STEVE INSKEEP, HOST:
There's a special Mountain in North Korea called Mount Paektu. It's an important symbol there. It shows up on stamps. It's the focus of paintings and of patriotic songs, like this one.
(SOUNDBITE OF SONG, "WE WILL GO TO MOUNT PAEKTU")
UNIDENTIFIED SINGERS: (Singing in Korean).
INSKEEP: Now, the activity of this volcano has become the cause of a tiny, tiny opening to a closed society. NPR's Rae Ellen Bichell reports.
RAE ELLEN BICHELL, BYLINE: A few years ago, when North Korean dictator Kim Jong Il died, the state news agency reported that Mount Paektu took on a supernatural glow. Those reports were pretty unscientific, but between 2002 and 2005, Mount Paektu did experience a swarm of little earthquakes, and that caught Kayla Iacovino's attention because Mount Paektu is a huge volcano. Iacovino is a volcanologist at Arizona State University, and she knew those little earthquakes can mean that molten magma deep under the mountain is starting to swirl.
KAYLA IACOVINO: And that can possibly lead to an eruption. And so people in the region, including North Korea, started to become a little - just a little bit wary of the activity at the volcano.
BICHELL: The North Koreans became nervous enough to do something they never do - ask Western scientists for help to figure out if and when it might blow. But you can't just hop on a plane to North Korea, says Iacovino, who, at the time, was working at the University of Cambridge in the U.K. She says it took about two years of back and forth with authorities on both sides. North Korea doesn't trust Western governments much, and the U.K. worried about unauthorized technology going to North Korea.
IACOVINO: All of us are kind of like, we just want to measure volcanoes. But the governments are like, hey, hey, we don't want you to bring anything into certain countries that has any chance of being used in missiles or, you know, weapons.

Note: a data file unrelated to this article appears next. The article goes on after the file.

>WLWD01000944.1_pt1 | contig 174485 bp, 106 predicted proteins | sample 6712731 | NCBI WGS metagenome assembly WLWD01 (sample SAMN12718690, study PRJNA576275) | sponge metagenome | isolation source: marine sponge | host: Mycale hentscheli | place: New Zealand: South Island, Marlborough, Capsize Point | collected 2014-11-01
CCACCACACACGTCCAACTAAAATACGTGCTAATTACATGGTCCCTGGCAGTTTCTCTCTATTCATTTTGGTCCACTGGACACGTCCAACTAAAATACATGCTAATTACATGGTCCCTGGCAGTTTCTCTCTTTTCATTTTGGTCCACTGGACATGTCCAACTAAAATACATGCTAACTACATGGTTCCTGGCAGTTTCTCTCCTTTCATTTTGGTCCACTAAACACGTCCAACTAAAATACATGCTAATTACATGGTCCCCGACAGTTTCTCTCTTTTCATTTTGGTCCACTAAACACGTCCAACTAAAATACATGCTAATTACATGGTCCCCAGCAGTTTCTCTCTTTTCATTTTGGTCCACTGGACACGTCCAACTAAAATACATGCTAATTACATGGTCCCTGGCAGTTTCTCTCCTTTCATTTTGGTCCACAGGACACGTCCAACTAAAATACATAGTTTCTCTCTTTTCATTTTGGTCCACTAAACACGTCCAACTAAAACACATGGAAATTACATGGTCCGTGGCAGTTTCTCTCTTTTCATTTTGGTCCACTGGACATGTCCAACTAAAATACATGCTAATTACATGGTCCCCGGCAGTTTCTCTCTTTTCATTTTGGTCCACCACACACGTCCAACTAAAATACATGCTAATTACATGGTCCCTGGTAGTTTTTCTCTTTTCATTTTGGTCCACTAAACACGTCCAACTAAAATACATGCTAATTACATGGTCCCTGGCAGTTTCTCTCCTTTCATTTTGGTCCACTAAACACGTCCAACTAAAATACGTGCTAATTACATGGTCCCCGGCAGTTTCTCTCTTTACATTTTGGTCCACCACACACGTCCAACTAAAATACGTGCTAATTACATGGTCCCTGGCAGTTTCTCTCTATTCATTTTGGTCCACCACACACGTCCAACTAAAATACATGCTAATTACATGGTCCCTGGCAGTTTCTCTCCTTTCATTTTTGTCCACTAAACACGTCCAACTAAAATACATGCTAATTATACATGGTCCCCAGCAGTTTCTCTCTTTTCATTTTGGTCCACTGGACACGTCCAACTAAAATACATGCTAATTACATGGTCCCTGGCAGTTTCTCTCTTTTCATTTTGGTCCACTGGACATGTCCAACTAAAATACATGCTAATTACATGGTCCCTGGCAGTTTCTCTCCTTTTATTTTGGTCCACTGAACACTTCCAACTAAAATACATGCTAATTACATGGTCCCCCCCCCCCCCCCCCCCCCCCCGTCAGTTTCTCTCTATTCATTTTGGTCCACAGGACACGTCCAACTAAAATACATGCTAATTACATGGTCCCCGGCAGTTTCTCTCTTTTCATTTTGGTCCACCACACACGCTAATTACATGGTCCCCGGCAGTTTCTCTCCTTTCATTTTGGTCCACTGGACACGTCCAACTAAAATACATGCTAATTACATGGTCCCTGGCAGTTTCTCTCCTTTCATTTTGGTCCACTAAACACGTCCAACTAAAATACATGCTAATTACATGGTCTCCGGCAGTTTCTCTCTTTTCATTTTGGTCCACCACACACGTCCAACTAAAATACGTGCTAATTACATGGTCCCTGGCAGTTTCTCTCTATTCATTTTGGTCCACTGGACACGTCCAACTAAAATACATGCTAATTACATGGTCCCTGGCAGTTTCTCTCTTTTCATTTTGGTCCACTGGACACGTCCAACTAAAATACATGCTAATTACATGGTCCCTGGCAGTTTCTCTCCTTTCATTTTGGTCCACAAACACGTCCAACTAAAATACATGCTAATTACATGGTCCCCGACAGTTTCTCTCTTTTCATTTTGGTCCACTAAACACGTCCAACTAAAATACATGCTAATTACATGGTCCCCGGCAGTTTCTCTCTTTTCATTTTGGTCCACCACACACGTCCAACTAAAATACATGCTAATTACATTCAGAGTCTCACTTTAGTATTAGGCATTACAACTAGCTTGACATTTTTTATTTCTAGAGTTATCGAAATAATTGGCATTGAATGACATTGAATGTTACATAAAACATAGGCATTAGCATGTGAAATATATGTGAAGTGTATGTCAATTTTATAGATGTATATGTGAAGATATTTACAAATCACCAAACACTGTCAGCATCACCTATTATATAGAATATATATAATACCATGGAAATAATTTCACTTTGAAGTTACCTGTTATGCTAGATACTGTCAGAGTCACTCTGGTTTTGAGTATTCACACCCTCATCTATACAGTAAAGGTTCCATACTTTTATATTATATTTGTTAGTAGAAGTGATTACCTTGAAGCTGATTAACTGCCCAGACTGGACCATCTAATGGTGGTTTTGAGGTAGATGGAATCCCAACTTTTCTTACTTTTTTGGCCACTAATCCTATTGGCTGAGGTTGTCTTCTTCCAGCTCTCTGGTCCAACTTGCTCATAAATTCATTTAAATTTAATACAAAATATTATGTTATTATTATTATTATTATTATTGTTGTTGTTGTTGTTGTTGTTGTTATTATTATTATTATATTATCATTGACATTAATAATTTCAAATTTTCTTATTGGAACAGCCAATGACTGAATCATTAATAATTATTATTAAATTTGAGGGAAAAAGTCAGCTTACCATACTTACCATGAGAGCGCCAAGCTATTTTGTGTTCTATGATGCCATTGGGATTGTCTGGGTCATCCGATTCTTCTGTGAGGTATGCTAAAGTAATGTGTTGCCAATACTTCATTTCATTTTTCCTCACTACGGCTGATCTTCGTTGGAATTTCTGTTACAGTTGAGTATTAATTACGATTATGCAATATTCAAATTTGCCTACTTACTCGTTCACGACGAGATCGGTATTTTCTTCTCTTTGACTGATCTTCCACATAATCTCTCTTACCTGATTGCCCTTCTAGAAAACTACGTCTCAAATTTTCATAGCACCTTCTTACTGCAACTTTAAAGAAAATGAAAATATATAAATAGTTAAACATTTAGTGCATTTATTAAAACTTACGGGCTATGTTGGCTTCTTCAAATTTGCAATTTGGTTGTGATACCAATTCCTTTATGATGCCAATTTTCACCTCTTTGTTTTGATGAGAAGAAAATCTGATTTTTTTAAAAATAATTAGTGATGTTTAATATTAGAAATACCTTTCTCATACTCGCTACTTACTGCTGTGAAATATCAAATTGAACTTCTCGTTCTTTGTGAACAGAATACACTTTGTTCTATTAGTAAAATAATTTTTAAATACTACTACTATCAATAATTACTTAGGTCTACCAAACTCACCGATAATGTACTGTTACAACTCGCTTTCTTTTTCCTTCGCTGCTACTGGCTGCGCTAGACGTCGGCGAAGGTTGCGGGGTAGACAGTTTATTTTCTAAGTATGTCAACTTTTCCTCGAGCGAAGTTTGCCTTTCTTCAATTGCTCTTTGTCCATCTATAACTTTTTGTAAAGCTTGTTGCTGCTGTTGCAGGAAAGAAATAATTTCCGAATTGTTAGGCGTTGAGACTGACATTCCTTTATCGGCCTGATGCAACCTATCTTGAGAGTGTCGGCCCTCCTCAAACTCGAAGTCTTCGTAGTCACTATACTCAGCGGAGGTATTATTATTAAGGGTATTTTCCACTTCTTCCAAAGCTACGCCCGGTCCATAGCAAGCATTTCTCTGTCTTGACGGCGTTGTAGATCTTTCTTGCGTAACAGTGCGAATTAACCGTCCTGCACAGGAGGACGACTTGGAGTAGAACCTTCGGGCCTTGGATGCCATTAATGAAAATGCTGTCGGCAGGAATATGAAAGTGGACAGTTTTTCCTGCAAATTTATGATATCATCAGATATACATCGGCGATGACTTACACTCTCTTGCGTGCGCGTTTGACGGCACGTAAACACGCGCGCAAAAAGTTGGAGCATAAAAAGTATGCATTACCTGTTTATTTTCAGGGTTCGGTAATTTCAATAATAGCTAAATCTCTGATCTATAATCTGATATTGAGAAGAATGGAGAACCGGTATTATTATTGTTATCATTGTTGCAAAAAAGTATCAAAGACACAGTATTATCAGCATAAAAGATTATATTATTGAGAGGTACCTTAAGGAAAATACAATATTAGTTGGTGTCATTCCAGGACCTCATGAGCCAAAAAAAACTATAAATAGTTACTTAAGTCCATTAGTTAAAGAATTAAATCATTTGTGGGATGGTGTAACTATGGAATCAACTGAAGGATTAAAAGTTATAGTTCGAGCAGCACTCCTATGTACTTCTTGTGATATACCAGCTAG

BICHELL: So they had to ditch their beloved magnetotelluric sounder. It's really useful for finding things you can't see, like pockets of underground magma, but also submarines. Eventually they worked it all out, and Iacovino and her colleagues packed up the rest of their top-notch equipment and went to Mount Paektu. They hiked there for about a week with North Korean geologists, chatting about rocks, enjoying the wild blueberries and setting up seismographs to map out the volcano's plumbing.
IACOVINO: It's really unprecedented what we were able to do in the country.
BICHELL: Government minders did follow them the whole time, and communicating with their North Korean collaborators since the trip hasn't been easy. They can't just email or pick up the phone. Still, this kind of collaboration is really important, says Stu Thorson, a political scientist who just retired from Syracuse University, not just for evaluating the potential threat of one volcano, but also because science can help build trust between countries. Even during the height of the Cold War, the U.S. and Soviet Union regularly had scientific exchanges.
STUART THORSON: And ultimately, that provided some of the trust and the basis for being able to enter into arms negotiation, arms limitation treaties.
BICHELL: Thorson himself has worked for years with scientists in North Korea and has traveled there about 10 times. He's excited to see the latest fruits of this volcano collaboration come out this week in the journal Science Advances. The gist of the paper, which includes the names of researchers in the U.S., U.K., China and North Korea, is that, about a thousand years ago Mount Paektu packed exploded - big time.
IACOVINO: We can now say that the eruption of Paektu was probably one of the largest eruptions in the last couple thousand years, not only in terms of the ash and rock output, but also in terms of the gas output.
BICHELL: They've learned a lot more about this potentially dangerous sacred mountain, and they're hoping to keep an eye on it because volcanoes don't care about borders.
Rae Ellen Bichell, NPR News.
NPR transcripts are created on a rush deadline by Verb8tm, Inc., an NPR contractor, and produced using a proprietary transcription process developed with NPR. This text may not be in its final form and may be updated or revised in the future. Accuracy and availability may vary. The authoritative record of NPR’s programming is the audio record.